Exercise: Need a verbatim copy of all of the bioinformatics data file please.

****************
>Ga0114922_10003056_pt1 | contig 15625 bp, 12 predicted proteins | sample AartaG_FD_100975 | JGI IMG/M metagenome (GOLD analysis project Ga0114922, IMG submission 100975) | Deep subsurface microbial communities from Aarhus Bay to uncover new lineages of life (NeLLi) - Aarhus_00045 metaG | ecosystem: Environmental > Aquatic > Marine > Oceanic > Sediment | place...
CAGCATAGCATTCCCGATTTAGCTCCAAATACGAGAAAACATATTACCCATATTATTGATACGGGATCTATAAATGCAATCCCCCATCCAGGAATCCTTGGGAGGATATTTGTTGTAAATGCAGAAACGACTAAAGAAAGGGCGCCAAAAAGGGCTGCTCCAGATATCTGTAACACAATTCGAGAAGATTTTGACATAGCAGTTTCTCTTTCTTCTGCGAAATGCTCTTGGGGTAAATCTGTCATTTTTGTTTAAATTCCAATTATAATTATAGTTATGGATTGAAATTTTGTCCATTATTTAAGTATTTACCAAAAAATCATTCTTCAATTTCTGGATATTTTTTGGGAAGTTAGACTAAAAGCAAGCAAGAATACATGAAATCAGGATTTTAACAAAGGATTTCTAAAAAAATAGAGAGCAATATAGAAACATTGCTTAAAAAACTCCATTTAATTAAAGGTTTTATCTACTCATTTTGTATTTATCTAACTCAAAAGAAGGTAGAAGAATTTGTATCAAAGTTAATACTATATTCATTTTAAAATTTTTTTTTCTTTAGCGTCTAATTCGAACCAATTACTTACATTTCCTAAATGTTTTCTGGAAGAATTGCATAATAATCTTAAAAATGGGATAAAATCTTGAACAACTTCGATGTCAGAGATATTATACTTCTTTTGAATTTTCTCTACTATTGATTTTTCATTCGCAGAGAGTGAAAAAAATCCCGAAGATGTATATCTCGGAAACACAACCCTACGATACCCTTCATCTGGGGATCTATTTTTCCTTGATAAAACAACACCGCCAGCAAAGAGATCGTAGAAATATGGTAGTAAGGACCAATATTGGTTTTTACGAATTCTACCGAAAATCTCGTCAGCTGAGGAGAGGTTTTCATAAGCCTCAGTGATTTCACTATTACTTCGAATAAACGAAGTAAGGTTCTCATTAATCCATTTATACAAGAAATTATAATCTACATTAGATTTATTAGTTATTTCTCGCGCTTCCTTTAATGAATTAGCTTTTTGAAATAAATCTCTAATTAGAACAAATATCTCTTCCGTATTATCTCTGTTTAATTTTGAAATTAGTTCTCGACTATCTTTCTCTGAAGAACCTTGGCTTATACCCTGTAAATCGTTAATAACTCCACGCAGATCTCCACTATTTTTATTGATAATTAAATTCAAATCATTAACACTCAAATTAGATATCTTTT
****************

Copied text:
>Ga0114922_10003056_pt1 | contig 15625 bp, 12 predicted proteins | sample AartaG_FD_100975 | JGI IMG/M metagenome (GOLD analysis project Ga0114922, IMG submission 100975) | Deep subsurface microbial communities from Aarhus Bay to uncover new lineages of life (NeLLi) - Aarhus_00045 metaG | ecosystem: Environmental > Aquatic > Marine > Oceanic > Sediment | place...
CAGCATAGCATTCCCGATTTAGCTCCAAATACGAGAAAACATATTACCCATATTATTGATACGGGATCTATAAATGCAATCCCCCATCCAGGAATCCTTGGGAGGATATTTGTTGTAAATGCAGAAACGACTAAAGAAAGGGCGCCAAAAAGGGCTGCTCCAGATATCTGTAACACAATTCGAGAAGATTTTGACATAGCAGTTTCTCTTTCTTCTGCGAAATGCTCTTGGGGTAAATCTGTCATTTTTGTTTAAATTCCAATTATAATTATAGTTATGGATTGAAATTTTGTCCATTATTTAAGTATTTACCAAAAAATCATTCTTCAATTTCTGGATATTTTTTGGGAAGTTAGACTAAAAGCAAGCAAGAATACATGAAATCAGGATTTTAACAAAGGATTTCTAAAAAAATAGAGAGCAATATAGAAACATTGCTTAAAAAACTCCATTTAATTAAAGGTTTTATCTACTCATTTTGTATTTATCTAACTCAAAAGAAGGTAGAAGAATTTGTATCAAAGTTAATACTATATTCATTTTAAAATTTTTTTTTCTTTAGCGTCTAATTCGAACCAATTACTTACATTTCCTAAATGTTTTCTGGAAGAATTGCATAATAATCTTAAAAATGGGATAAAATCTTGAACAACTTCGATGTCAGAGATATTATACTTCTTTTGAATTTTCTCTACTATTGATTTTTCATTCGCAGAGAGTGAAAAAAATCCCGAAGATGTATATCTCGGAAACACAACCCTACGATACCCTTCATCTGGGGATCTATTTTTCCTTGATAAAACAACACCGCCAGCAAAGAGATCGTAGAAATATGGTAGTAAGGACCAATATTGGTTTTTACGAATTCTACCGAAAATCTCGTCAGCTGAGGAGAGGTTTTCATAAGCCTCAGTGATTTCACTATTACTTCGAATAAACGAAGTAAGGTTCTCATTAATCCATTTATACAAGAAATTATAATCTACATTAGATTTATTAGTTATTTCTCGCGCTTCCTTTAATGAATTAGCTTTTTGAAATAAATCTCTAATTAGAACAAATATCTCTTCCGTATTATCTCTGTTTAATTTTGAAATTAGTTCTCGACTATCTTTCTCTGAAGAACCTTGGCTTATACCCTGTAAATCGTTAATAACTCCACGCAGATCTCCACTATTTTTATTGATAATTAAATTCAAATCATTAACACTCAAATTAGATATCTTTT